As Washington remains gridlocked and talk of a possible US Government default is widespread, many who are dependent upon bond interest for income are getting nervous. They have an understandable fear of holding the usually safe US Treasuries, but would seem to have little alternative. The stock market would also suffer if the worst case scenario unfolds, and moving to cash is not an option; they need income.
First, the good news; the bond market isn’t panicking. The benchmark US 10 Year Note yield has edged up over the last week or so, but there is no sign of a mass exodus from government paper. Similarly, the US Dollar has shown little sign of a collapse. This suggests that traders believe that the well trodden path of brinksmanship and a last minute compromise will be followed again.
I am inclined to agree, but for those heavily invested in the traditional bond market, some diversification may be a sensible precaution. No investment will be immune to the problems in the event of trouble for Treasuries, but some are likely to be less affected than others.
As interest rates have begun to edge up, stocks seen as dividend plays have lost value. The traditional defensive sectors such as utilities and telecom have been hit hard along with REITs and other high-yielding instruments. Interestingly, one sector with a high yield has not been affected to the same extent.
Master Limited Partnerships, or MLPs, are stocks that represent an ownership stake in oil and gas companies. They pass the majority of their profits on to shareholders in the form of dividends. For most investors, the Alerian MLP ETF (AMLP) represents an easy way to access this market.
As you can see, while AMLP is down around 5% from the July 16th high, there has been no precipitous drop. Oil and gas prices have held up well amidst all of the uncertainty, and a yield close to 6% gives decent income. It is not that AMLP or its components won’t come under some pressure if the situation worsens, just that, if oil and gas prices remain high, the reaction may be less than elsewhere.
The other area that could provide some protection is large, Dow component stocks that have yields in the middle of the range. Companies such as McDonalds (MCD), Proctor & Gamble (PG), Coca-Cola (KO) and Dupont (DD) may not be exciting, but relatively low volatility and yields of 3.43%, 3.29%, 3.23% and 3.17% make them a possibility.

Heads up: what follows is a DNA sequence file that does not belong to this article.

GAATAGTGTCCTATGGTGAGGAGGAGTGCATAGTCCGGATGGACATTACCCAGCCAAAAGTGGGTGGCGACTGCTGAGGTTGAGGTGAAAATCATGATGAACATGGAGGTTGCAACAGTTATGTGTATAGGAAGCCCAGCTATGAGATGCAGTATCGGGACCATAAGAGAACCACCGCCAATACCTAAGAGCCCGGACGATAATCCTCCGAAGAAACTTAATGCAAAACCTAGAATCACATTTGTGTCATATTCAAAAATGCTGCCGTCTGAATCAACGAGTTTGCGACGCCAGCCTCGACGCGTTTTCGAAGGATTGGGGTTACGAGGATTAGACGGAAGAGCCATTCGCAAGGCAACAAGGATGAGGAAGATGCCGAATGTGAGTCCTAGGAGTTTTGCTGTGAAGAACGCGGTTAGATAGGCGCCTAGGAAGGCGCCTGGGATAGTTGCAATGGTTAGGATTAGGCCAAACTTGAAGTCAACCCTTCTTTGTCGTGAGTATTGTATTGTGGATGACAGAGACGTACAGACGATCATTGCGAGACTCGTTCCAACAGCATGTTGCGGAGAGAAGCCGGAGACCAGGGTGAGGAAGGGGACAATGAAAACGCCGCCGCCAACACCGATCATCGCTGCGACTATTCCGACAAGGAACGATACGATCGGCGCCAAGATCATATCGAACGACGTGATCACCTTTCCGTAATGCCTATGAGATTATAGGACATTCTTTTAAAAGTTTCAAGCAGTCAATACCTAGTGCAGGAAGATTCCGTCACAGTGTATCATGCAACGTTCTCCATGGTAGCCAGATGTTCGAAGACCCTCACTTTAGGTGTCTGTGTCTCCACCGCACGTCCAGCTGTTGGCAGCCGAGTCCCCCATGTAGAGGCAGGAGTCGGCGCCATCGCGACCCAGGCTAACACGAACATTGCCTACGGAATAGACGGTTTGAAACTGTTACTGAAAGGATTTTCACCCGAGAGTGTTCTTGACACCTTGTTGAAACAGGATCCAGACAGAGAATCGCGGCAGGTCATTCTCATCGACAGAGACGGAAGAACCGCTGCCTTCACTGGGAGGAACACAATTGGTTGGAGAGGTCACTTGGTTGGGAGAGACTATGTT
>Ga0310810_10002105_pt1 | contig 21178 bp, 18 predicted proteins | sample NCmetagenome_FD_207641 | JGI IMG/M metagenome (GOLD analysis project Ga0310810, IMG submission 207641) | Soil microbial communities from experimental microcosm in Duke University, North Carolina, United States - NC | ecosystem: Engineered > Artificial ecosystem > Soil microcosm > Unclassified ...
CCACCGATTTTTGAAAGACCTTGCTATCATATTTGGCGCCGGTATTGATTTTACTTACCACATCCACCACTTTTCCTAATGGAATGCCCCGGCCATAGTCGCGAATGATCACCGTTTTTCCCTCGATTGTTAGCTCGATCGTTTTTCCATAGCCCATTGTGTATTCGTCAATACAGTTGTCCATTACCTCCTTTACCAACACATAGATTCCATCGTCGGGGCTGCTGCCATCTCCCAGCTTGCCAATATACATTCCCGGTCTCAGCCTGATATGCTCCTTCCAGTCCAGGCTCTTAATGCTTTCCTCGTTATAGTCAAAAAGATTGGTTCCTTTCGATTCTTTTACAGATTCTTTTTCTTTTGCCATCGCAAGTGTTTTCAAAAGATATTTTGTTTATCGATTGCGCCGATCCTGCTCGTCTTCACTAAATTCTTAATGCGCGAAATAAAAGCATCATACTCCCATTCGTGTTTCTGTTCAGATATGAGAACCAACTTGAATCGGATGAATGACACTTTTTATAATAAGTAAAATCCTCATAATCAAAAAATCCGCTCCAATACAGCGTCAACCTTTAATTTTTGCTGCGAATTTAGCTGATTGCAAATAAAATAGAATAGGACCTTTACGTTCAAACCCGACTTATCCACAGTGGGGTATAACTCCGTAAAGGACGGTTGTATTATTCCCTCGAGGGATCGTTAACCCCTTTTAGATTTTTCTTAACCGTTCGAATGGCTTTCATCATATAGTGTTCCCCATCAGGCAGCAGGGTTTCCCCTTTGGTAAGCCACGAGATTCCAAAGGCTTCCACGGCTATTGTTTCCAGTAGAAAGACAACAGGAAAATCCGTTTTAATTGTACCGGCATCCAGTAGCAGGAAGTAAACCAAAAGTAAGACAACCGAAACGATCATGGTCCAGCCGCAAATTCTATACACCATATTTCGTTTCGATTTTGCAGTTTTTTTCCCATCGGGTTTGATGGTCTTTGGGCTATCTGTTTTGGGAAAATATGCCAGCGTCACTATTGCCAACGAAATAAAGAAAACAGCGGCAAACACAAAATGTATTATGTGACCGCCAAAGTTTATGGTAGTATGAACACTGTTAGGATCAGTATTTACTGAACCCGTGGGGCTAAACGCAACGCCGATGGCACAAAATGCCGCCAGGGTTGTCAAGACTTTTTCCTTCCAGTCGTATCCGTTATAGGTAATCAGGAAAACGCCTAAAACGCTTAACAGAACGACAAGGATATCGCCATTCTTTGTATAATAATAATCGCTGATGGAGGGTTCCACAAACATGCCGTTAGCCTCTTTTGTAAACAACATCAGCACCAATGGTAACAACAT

These stocks, unlike the utilities and telecom sectors or Real Estate Investment Trusts are not highly leveraged, so they would avoid the double whammy of higher interest payments and lower relative yields in the event of a spike in interest rates.
It is important that those seeking income from their portfolio keep a large part of their money in products that provide a fixed level of return in dollar terms. If, within that context, you are looking to reduce exposure to Treasuries, then there are a couple of options to consider.
Municipal bonds have had a lot of bad publicity due to the continuing budget struggles of some cities and states, but the vast majority of issuers have come through the financial crisis intact. Picking individual bonds in this sector is, in my opinion, best left to the experts, so once again an ETF that reflects the sector as a whole may suit most investors. Something like the iShares S&P National Muni ETF (MUB) also has the added advantage of being easy and relatively cheap to hold for a short time.
As you can see, MUB has actually risen over the last week or so. Don’t let that fool you. Any actual problems in the Treasury market will send ripples through all bond markets, but, being one step removed, the Federal Tax free income from Munis will still likely appeal to investors. Once again, this isn’t about finding a “safe haven”, but about diversifying to reduce risk.
In an attempt to address the fears and concerns that investors have, I have written several times recently about possible courses of action to protect against a downturn in the stock and bond markets. Each time, I have said the same thing, but it is important enough to bear repeating here.
If you have long term investment goals, then whatever transpires over the next few weeks will most likely look like a blip on the chart ten years from now, so sticking to your plan is still the best course. If, however, you are heavily exposed to US Treasuries, then the above suggestions should be considered.